The Long-toed Stint is a very small sandpiper and member of the Calidridinae family. The species has a length of 13–16 cm, a wingspan of 26.5–30.5 cm and an average weight of 25 g. The species is characterised by its distinctive shape; a small head, long slim neck, rounded belly, short rear-end, long legs (often held flexed), short straight bill tapering to finely pointed tip, folded primaries that fall level with the tail and show little or no primary projection beyond the tertials. The species also has long, thin toes (especially the middle toe) that give the impression of an awkwardly large foot. The species also has a distinctive stance. It is slightly smaller and more finely built than the Red-necked Stint, Calidris ruficollis. The species has yellow legs and feet, pale-brown or yellow base to lower mandible. It has a well streaked gorget and its flight call can be used to distinguish it from other stints. The juveniles are distinct and the immatures separable (Higgins & Davies 1996).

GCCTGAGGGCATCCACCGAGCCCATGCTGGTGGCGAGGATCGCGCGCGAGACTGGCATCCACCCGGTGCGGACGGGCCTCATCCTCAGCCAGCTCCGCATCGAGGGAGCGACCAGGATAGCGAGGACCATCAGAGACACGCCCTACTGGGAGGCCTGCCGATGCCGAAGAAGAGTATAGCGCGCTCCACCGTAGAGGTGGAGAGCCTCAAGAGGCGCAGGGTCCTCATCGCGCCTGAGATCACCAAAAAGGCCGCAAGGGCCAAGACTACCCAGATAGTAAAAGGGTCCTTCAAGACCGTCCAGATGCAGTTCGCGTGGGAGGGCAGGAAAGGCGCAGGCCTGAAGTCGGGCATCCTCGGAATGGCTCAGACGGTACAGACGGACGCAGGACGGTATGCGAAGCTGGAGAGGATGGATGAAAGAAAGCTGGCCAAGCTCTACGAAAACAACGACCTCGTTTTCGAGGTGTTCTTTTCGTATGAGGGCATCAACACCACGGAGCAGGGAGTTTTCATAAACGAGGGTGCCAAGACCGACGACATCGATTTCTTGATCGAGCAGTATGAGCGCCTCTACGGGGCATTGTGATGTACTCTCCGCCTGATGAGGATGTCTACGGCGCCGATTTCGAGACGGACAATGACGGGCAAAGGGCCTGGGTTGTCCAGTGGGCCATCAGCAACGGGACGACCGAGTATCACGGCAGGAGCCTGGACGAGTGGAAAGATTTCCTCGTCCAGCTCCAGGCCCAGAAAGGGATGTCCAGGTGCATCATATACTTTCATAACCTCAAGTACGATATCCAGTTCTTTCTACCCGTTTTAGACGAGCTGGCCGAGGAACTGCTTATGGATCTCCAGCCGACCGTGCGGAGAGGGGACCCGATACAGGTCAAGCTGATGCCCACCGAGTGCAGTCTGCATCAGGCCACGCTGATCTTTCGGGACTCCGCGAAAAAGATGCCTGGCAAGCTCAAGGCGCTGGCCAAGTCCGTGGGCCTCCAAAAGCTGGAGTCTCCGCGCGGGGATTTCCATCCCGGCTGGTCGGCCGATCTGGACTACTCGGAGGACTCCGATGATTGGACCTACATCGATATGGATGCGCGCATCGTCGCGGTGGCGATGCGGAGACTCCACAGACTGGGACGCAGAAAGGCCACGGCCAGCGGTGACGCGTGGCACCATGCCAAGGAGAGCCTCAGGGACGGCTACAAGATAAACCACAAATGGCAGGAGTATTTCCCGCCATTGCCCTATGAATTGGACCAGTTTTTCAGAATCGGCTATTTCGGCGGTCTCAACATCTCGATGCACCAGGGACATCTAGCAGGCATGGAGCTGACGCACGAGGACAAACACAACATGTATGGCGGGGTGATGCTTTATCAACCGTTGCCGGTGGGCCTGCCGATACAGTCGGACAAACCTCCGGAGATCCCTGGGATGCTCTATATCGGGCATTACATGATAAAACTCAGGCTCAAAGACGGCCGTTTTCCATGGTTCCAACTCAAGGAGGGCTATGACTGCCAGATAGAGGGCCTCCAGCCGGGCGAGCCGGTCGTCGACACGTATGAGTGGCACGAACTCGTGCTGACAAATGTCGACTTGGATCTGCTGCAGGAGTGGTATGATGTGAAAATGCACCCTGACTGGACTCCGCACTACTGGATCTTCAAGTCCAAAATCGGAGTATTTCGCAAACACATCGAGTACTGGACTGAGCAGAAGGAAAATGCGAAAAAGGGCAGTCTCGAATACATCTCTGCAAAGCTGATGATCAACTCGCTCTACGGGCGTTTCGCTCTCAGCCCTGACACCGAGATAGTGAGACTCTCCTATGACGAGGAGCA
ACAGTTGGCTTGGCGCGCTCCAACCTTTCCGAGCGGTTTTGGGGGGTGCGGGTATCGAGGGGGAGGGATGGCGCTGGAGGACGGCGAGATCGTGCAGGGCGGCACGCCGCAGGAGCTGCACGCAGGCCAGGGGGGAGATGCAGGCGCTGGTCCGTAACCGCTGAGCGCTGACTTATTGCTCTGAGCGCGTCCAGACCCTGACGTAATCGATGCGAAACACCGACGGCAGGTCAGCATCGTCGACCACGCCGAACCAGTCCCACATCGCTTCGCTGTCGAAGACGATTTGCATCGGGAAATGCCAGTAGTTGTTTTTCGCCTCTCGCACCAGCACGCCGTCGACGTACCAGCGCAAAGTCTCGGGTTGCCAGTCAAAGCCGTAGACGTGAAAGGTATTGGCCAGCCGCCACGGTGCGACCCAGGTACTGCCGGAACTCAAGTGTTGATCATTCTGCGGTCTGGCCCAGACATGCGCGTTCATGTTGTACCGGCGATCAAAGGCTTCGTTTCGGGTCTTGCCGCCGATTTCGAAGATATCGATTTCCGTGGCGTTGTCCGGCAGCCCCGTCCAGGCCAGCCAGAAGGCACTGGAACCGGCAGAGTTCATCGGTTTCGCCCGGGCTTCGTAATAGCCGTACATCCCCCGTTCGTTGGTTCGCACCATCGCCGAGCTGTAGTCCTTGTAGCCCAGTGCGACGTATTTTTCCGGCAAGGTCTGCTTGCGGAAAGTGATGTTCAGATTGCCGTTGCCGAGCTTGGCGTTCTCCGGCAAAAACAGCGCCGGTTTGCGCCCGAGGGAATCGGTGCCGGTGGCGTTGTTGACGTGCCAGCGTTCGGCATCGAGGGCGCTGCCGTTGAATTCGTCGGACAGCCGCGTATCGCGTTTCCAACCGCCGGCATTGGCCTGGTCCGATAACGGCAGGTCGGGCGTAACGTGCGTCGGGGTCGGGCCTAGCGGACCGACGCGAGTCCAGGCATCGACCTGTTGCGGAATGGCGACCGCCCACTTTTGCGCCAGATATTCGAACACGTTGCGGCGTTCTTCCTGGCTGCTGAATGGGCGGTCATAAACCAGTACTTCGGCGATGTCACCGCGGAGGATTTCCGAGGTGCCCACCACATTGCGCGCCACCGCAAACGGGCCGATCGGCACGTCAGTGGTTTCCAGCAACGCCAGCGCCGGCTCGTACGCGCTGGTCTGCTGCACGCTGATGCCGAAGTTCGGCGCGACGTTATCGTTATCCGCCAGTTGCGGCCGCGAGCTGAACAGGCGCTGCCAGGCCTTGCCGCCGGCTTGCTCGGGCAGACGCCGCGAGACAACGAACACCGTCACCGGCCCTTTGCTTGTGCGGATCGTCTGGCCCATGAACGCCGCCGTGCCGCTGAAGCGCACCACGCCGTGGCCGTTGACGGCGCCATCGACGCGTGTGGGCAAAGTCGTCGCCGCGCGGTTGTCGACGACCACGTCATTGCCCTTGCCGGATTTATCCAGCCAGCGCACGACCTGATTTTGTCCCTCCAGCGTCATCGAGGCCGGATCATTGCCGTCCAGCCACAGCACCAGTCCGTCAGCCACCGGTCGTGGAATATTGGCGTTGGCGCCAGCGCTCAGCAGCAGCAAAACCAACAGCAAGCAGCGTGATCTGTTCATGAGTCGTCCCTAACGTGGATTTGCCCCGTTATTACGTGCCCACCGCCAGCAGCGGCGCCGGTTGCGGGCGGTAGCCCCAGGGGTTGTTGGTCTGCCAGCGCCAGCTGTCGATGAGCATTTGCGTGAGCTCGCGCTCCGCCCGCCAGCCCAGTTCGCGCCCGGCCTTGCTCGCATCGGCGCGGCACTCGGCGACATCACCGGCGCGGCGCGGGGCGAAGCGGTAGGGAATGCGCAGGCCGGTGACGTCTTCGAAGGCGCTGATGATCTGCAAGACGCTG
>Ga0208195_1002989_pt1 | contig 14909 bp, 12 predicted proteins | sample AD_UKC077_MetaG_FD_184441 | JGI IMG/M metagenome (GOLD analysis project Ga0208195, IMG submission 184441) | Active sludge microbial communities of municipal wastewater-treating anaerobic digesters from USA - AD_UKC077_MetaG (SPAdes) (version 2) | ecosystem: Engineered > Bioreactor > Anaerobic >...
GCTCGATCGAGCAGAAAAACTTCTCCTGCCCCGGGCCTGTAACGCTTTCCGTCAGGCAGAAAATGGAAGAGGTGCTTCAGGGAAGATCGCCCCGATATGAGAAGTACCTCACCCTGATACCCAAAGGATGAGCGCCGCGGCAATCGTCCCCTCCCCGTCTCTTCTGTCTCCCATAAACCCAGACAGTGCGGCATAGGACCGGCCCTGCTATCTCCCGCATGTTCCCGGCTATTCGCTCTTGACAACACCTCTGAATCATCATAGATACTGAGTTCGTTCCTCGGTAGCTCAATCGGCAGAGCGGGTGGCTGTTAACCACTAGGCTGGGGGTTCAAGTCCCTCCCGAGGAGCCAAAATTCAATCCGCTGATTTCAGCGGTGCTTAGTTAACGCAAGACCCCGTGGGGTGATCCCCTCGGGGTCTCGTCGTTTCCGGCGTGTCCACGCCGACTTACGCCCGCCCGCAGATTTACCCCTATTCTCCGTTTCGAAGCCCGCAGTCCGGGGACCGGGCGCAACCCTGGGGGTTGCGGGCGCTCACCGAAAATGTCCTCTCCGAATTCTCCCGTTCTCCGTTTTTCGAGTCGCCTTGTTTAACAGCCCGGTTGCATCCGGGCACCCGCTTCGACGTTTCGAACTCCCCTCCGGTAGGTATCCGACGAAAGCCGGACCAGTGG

Long-toed stint |
Government evidence of impact of climate change:
Australian Government Department of Agriculture, Water and the Environment, Species Profile and Threats Database, Calidris subminuta
Threats Top Global Threats There are a number of threats that affect migratory shorebirds in the Flyway.
Global warming and associated changes in sea level are likely to have a long term impact on the breeding; staging and non breeding grounds of migratory waders (Harding et al. 2007).